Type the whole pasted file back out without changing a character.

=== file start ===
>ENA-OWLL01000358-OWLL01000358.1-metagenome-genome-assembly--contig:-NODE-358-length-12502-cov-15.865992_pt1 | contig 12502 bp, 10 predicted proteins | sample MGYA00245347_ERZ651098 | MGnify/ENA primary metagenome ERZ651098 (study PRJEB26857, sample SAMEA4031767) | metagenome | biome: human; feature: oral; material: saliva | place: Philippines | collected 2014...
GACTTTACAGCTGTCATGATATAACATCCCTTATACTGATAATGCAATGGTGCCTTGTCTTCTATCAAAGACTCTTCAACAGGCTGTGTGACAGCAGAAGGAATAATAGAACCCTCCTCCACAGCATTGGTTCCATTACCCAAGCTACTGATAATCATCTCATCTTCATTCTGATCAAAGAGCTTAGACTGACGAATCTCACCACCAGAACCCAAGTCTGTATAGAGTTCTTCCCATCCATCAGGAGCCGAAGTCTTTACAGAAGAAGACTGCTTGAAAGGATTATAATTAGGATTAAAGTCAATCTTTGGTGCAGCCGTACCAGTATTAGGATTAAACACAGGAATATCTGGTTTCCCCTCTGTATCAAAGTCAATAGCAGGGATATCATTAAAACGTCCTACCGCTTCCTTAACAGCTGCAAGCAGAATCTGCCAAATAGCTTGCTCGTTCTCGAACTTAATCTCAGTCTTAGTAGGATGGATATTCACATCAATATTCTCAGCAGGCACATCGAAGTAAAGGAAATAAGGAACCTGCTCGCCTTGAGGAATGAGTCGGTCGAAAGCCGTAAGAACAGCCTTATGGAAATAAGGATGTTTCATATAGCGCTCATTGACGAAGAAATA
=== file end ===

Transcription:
>ENA-OWLL01000358-OWLL01000358.1-metagenome-genome-assembly--contig:-NODE-358-length-12502-cov-15.865992_pt1 | contig 12502 bp, 10 predicted proteins | sample MGYA00245347_ERZ651098 | MGnify/ENA primary metagenome ERZ651098 (study PRJEB26857, sample SAMEA4031767) | metagenome | biome: human; feature: oral; material: saliva | place: Philippines | collected 2014...
GACTTTACAGCTGTCATGATATAACATCCCTTATACTGATAATGCAATGGTGCCTTGTCTTCTATCAAAGACTCTTCAACAGGCTGTGTGACAGCAGAAGGAATAATAGAACCCTCCTCCACAGCATTGGTTCCATTACCCAAGCTACTGATAATCATCTCATCTTCATTCTGATCAAAGAGCTTAGACTGACGAATCTCACCACCAGAACCCAAGTCTGTATAGAGTTCTTCCCATCCATCAGGAGCCGAAGTCTTTACAGAAGAAGACTGCTTGAAAGGATTATAATTAGGATTAAAGTCAATCTTTGGTGCAGCCGTACCAGTATTAGGATTAAACACAGGAATATCTGGTTTCCCCTCTGTATCAAAGTCAATAGCAGGGATATCATTAAAACGTCCTACCGCTTCCTTAACAGCTGCAAGCAGAATCTGCCAAATAGCTTGCTCGTTCTCGAACTTAATCTCAGTCTTAGTAGGATGGATATTCACATCAATATTCTCAGCAGGCACATCGAAGTAAAGGAAATAAGGAACCTGCTCGCCTTGAGGAATGAGTCGGTCGAAAGCCGTAAGAACAGCCTTATGGAAATAAGGATGTTTCATATAGCGCTCATTGACGAAGAAATA